Dorothy Fortenberry is an accomplished playwright and screenwriter who has been invested in scientific themes, particularly climate change, throughout her career. Most recently, she was a writer and producer on the first four season of Hulu’s award-winning adaptation of The Handmaid’s Tale, and is an executive producer on Apple TV+’s new anthology series EXTRAPOLATIONS, directed by Scott Z. Burns and starring Meryl Streep, Edward Norton, Cherry Jones, Sienna Miller, Daveed Diggs, and more. The show is in production and will premiere in 2022. Fortenberry also has a new play, “The Lotus Paradox,” about climate change and children’s literature that is having its world premiere at the Warehouse Theatre through February 6. Fortenberry is the past recipient of two grants from the Alfred P. Sloan Foundation’s partnership with Ensemble Studio Theater. We spoke about her career and the differences between post-apocalyptic, near future, and climate storytelling.
Science & Film: It seems like in your work for the stage and screen, broadly speaking, you are interested in our conception of the future, particularly as it relates to climate change. How did that come about?
Dorothy Fortenberry: I became interested in/aware of/terrified by climate change a while ago—a middle-school science teacher was talking about greenhouse gases, and it sparked something. I became that kid who insisted we recycle, and who was thinking about that kind of stuff. It continued to be a personal interest, but it wasn’t something I thought would be involved in my work necessarily. I was also having a career as a playwright, then as a television writer. As a playwright, I gravitated towards questions about the current moment or the very near future. Some of my plays would take place in a world where one small scientific change had been made, but it was a fathomable advance. For example, I have a play that deals with bioethics and the kind of genetic testing available in the play is not technically in the world, but it isn’t an unfathomable leap considering all the things that are being genetically tested for and our understanding of the genome. That was the kind of story I was drawn to as a playwright.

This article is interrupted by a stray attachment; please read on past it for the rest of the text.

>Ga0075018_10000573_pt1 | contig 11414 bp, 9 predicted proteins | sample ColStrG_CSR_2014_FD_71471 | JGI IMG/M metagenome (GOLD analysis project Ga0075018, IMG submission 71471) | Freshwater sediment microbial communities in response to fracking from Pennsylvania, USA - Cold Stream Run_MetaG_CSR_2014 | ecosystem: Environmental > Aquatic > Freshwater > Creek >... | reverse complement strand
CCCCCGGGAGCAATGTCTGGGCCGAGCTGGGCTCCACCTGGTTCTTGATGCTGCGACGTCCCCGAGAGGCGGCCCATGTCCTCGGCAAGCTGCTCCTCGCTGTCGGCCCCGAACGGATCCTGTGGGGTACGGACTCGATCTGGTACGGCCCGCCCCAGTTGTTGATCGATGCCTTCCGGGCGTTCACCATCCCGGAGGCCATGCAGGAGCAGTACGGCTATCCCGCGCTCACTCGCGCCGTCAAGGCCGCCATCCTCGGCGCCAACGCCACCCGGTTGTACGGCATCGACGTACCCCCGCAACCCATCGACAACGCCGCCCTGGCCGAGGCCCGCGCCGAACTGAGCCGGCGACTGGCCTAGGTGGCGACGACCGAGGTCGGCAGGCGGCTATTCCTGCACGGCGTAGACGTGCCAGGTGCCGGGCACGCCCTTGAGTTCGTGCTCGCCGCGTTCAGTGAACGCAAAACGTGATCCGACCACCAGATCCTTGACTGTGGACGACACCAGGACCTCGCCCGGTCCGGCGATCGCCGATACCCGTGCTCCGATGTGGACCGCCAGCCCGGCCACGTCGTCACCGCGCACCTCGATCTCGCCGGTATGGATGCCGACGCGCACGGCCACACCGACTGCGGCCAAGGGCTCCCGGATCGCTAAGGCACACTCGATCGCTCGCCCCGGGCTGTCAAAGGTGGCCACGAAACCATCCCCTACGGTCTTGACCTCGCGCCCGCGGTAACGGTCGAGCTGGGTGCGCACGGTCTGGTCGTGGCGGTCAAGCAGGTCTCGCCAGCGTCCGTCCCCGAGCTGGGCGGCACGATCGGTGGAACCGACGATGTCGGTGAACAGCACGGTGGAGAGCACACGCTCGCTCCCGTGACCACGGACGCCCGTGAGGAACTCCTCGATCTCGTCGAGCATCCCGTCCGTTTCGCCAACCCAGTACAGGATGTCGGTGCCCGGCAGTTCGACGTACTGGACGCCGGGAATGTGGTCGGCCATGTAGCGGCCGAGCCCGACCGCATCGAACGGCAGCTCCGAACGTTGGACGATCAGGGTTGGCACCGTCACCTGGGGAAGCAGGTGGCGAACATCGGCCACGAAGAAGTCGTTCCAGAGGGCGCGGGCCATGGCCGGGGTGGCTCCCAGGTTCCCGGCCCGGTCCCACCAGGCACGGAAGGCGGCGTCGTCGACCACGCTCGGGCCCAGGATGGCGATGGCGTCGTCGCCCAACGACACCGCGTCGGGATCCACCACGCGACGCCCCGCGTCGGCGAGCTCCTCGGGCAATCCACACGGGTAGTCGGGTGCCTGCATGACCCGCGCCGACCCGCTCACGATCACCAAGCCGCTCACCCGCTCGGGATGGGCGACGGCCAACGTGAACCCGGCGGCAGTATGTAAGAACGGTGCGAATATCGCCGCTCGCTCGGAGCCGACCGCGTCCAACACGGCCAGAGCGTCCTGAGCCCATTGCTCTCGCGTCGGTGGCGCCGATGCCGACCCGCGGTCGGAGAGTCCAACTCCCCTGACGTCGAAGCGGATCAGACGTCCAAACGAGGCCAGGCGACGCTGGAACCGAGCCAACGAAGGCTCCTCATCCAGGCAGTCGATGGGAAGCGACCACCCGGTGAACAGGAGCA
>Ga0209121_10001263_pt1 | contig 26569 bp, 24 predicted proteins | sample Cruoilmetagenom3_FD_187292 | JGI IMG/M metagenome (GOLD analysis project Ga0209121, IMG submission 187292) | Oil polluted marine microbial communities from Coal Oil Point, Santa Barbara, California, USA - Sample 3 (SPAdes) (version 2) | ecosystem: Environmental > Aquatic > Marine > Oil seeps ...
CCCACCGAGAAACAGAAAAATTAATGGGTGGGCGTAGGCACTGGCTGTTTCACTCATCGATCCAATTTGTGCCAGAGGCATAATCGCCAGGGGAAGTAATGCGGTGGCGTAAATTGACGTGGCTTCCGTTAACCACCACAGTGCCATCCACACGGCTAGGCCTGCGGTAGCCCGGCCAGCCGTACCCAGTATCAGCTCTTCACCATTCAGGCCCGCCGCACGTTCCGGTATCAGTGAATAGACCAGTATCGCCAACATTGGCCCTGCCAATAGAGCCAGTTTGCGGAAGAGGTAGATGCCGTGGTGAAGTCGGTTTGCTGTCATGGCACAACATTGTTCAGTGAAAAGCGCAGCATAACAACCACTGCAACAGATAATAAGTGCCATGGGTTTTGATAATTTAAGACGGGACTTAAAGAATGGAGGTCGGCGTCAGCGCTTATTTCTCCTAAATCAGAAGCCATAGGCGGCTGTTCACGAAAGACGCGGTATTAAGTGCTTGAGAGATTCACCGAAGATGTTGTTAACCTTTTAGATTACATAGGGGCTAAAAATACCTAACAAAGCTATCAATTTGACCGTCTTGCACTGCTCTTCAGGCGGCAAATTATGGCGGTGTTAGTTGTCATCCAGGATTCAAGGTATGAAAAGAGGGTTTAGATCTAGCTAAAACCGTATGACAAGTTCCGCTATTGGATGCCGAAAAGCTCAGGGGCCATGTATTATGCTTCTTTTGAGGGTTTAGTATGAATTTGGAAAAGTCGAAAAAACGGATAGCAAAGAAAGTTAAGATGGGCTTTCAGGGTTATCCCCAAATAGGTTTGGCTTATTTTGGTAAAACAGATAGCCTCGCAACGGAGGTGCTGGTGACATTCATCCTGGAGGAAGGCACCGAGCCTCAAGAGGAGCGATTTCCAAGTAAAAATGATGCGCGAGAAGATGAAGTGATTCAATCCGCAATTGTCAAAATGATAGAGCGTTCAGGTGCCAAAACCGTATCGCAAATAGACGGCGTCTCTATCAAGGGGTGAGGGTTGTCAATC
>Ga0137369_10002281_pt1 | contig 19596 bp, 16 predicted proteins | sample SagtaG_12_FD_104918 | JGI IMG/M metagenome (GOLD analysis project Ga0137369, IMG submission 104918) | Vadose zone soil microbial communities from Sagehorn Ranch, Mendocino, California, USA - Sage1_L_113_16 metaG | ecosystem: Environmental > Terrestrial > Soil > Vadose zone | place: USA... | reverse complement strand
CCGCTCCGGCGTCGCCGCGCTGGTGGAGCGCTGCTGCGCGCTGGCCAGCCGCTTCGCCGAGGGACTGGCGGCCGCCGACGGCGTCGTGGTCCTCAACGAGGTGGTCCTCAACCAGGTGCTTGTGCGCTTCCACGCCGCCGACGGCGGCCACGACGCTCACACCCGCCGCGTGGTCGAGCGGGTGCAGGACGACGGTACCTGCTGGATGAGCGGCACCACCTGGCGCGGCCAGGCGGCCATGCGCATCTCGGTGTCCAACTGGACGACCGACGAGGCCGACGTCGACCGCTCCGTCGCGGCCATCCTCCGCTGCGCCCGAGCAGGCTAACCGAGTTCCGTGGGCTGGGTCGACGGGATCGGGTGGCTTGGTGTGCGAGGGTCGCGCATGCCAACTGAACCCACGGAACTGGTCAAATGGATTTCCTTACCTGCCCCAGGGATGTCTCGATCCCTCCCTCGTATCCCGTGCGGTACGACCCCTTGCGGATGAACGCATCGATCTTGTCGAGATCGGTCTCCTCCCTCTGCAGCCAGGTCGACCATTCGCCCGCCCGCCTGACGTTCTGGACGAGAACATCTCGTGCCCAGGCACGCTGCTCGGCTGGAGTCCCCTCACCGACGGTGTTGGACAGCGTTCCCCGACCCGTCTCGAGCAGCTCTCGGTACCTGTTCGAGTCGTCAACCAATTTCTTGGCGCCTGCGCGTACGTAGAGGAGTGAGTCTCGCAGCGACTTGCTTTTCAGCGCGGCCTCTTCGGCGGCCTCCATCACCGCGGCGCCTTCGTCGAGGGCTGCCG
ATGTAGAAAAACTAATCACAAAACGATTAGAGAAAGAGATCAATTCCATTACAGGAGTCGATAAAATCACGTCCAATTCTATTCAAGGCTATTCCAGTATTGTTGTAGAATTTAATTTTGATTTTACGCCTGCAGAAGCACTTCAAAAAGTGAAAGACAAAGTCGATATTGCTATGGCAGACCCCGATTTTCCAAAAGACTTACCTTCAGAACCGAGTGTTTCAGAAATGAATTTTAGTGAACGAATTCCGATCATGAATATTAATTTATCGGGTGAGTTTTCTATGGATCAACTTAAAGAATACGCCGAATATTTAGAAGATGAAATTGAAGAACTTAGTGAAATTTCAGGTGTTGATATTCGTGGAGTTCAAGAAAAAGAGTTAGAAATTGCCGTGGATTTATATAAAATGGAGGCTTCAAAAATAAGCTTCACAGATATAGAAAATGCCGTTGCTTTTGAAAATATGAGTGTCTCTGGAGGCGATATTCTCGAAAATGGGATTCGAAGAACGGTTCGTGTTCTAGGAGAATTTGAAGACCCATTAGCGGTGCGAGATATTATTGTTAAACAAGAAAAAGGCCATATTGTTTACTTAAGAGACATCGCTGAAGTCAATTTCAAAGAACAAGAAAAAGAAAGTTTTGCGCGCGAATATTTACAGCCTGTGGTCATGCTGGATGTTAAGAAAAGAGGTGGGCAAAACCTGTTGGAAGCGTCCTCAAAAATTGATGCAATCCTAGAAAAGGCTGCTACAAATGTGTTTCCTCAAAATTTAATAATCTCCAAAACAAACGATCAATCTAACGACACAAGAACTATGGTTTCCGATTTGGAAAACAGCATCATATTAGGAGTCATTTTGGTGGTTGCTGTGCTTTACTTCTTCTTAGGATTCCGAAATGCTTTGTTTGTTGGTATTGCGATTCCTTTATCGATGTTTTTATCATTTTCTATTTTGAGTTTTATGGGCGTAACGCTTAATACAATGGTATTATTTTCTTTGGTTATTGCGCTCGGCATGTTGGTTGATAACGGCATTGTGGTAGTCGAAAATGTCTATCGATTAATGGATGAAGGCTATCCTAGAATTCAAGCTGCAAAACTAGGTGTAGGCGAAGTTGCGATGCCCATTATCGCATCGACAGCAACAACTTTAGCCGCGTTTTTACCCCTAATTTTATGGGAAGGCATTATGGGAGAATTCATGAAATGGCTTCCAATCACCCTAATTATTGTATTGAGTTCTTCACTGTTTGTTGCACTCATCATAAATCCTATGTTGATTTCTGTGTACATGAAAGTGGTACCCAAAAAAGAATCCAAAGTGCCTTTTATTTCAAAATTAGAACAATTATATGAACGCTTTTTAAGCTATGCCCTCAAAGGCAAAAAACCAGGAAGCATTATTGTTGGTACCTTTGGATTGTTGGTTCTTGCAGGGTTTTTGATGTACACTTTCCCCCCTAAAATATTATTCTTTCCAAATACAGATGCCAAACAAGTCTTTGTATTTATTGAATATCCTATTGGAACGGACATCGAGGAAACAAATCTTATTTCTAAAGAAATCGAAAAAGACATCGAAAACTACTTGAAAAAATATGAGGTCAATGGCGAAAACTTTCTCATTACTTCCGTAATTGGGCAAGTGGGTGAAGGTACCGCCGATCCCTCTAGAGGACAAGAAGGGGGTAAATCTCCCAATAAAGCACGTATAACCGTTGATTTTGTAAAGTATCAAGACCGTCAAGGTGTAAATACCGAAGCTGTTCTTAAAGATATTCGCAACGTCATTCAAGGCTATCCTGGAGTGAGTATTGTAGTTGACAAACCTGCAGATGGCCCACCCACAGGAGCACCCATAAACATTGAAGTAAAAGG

My plays also tend to focus on things that I find ethically complicated. Plays, as a form, do a great job with conflict and complexity because you have a bunch of characters talking for two hours about something, and it rarely comes to a definable conclusion. While I was doing all of that work, I started doing television writing.
The larger forces within the entertainment industry in the early 20-teens, which is when I was getting into [television writing], were really hyped up on the apocalypse. You had THE WALKING DEAD, THE HUNGER GAMES, and as a cultural analyst I might say that some of that interest in the apocalypse was our collective unconscious wrestling with climate change. But those stories weren’t explicitly defined as climate stories at all, and they were post-apocalyptic; a thing happened and it is unfixable, and the quest right now is that we need a bottle of water. You had a very defined task in the present moment and then some previous event that had made everything the way that it was.
S&F: Sort of like THE MATRIX.
DF: Totally. They were all: how do we live within the aftermath of the event, but the event is accomplished and irreversible. So, in that moment, I landed on a post-apocalyptic show called THE 100 on the CW and plunged into that kind of storytelling. I also became the person in the writer’s room saying: what if it was climate change? THE 100 was a dark, action-adventure show about juvenile delinquent teens on an irradiated Earth. Very fun, very violent. There was some nuclear catastrophe before the pilot began, but the precipitating events were not defined, and I kept saying, what if it was climate? That was not the direction the show went in for a number of reasons. I was one of a collective of writers, and in television you make your best case and if you are outvoted, you get a cup of coffee and move along, as I did. But spending three years on that show made me think a lot about apocalypse stories and why we tell them.